The second half opened like the first, with the top seed trying to impose its will on the less experienced eighth seed but, the lower seed refusing to back down. The teams traded baskets for the first seven minutes of the half. At the first media timeout, SDSU held a 44-42 lead.
Throughout the game, Wyoming’s defensive game plan was to make someone other than Matt Mitchell beat them. Specifically, whoever was guarding SDSU’s point guard – usually Xavier Dusell – would double up Mitchell in the post. The Cowboys dared Lamont Butler and Trey Pulliam to beat them from the perimeter.
Following the game, coach Brian Dutcher credited Pulliam and Bulter because they “made (Wyoming) pay for their choice to leave them virtually unguarded.” The duo combined for 23 points on 10-19 shooting.
The calling card for the Aztecs all season has been defense, but anyone watching the efficiency Wyoming played with the first 36 minutes of the game would have little idea how good SDSU is at defense. Wyoming took a 61-60 lead with 3:56 following two free throws by Graham Ike. The Aztecs’ defense came alive down the stretch. However, the Cowboys made only one field goal the rest of the way.
“We are resilient,” Butler said, “In practice, we had a couple of closes games. We knew when it came to a real game to finish the game, close the game out. … we all played well and got the job done.”
There were two turning points in the game. The first occurred with 9:21 left in the second half. Hunter Maldonado picked up his fourth foul. He finished with 12 points and had four assists, but his importance to Wyoming’s offense cannot be overestimated. He returned with about three minutes left in the game and promptly hit a step-back three to give Wyoming their final lead of the game.
The second was the decision of the smaller player on the court to put his team on his back down the stretch. Throughout the year, Terrell Gomez has repeated that he came to SDSU for success in March. Following the game, Gomez said he could not waste the opportunity. Gomez re-entered the game with 9:39 left and the Aztecs down 49-46. He hit a jumper to bring them to within one. Next possession, he made a layup to give SDSU a one-point lead. Each time, though, Wyoming would respond. A three put the Cowboys up two, but Gomez had an answer of his own. Two layups by Gomez tied and gave SDSU the lead with 5:43 left.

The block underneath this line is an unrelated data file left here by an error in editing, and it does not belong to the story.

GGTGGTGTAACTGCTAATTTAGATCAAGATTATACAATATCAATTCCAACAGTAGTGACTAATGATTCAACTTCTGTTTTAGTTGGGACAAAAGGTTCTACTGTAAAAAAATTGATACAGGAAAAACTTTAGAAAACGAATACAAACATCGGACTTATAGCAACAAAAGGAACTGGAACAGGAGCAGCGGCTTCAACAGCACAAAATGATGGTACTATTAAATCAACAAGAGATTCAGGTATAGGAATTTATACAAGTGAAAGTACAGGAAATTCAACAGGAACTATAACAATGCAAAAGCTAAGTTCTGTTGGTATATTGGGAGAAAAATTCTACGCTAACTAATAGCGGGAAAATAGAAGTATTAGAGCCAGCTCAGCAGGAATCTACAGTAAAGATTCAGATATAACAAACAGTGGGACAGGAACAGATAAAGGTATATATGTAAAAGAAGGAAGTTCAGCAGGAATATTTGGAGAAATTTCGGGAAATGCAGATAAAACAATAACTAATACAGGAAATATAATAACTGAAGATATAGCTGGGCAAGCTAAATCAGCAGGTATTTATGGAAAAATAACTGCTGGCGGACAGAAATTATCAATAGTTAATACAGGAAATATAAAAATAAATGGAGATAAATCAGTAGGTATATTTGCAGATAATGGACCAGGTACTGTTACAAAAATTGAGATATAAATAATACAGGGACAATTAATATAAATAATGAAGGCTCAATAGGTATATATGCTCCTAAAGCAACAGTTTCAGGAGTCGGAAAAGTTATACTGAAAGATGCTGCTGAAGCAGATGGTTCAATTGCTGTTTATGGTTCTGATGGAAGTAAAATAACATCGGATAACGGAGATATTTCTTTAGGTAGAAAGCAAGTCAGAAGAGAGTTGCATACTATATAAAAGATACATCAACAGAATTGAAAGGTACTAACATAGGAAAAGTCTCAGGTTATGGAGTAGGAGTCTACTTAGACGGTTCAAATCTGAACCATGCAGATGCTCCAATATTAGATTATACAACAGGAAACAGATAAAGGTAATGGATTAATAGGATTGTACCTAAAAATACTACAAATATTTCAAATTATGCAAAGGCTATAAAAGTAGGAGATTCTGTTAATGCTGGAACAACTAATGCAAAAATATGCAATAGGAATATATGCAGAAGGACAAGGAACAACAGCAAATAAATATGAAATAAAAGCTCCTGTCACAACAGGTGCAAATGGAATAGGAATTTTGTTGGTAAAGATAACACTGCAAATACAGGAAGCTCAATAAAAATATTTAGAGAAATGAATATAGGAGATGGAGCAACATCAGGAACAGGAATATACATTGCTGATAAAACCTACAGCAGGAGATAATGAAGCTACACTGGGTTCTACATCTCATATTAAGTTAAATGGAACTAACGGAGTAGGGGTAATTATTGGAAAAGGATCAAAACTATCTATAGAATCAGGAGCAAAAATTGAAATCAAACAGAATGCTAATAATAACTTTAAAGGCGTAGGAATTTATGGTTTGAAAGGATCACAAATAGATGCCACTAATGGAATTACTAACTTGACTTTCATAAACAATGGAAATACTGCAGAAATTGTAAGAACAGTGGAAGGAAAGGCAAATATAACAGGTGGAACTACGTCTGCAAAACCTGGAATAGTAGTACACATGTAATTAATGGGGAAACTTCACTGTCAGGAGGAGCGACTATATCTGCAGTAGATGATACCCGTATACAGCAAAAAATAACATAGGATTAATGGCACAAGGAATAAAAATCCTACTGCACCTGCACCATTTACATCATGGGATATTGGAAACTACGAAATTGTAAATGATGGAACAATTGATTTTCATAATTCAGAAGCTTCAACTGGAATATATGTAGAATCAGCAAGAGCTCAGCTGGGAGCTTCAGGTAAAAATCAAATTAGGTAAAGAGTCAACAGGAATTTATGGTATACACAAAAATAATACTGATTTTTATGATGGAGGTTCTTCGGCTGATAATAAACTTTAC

A few minutes later, with Wyoming back up 61-60, Gomez hit a three to give the Aztecs the lead yet again. Back and forth it went. Finally, Gomez would put SDSU in the lead for good. His pair of free throws with 1:30 seconds left gave SDSU a one-point lead. Four free throws down the stretch by Matt Mitchell sealed the victory, but it was the senior graduate transfer who carried the load for the number one seed.
SDSU plays tomorrow in the semifinals against Nevada after the Wolfpack defeated Boise State, all but ending the Broncos’ hopes for an at-large bid.
My earliest sport’s memory involve tailgating at the Murph, running down the circular exit ramps, and seeing the Padres, Chargers and Aztecs play. As a second generation Aztec, I am passionate about all things SDSU. Other interests include raising my four children, being a great husband and teaching high school.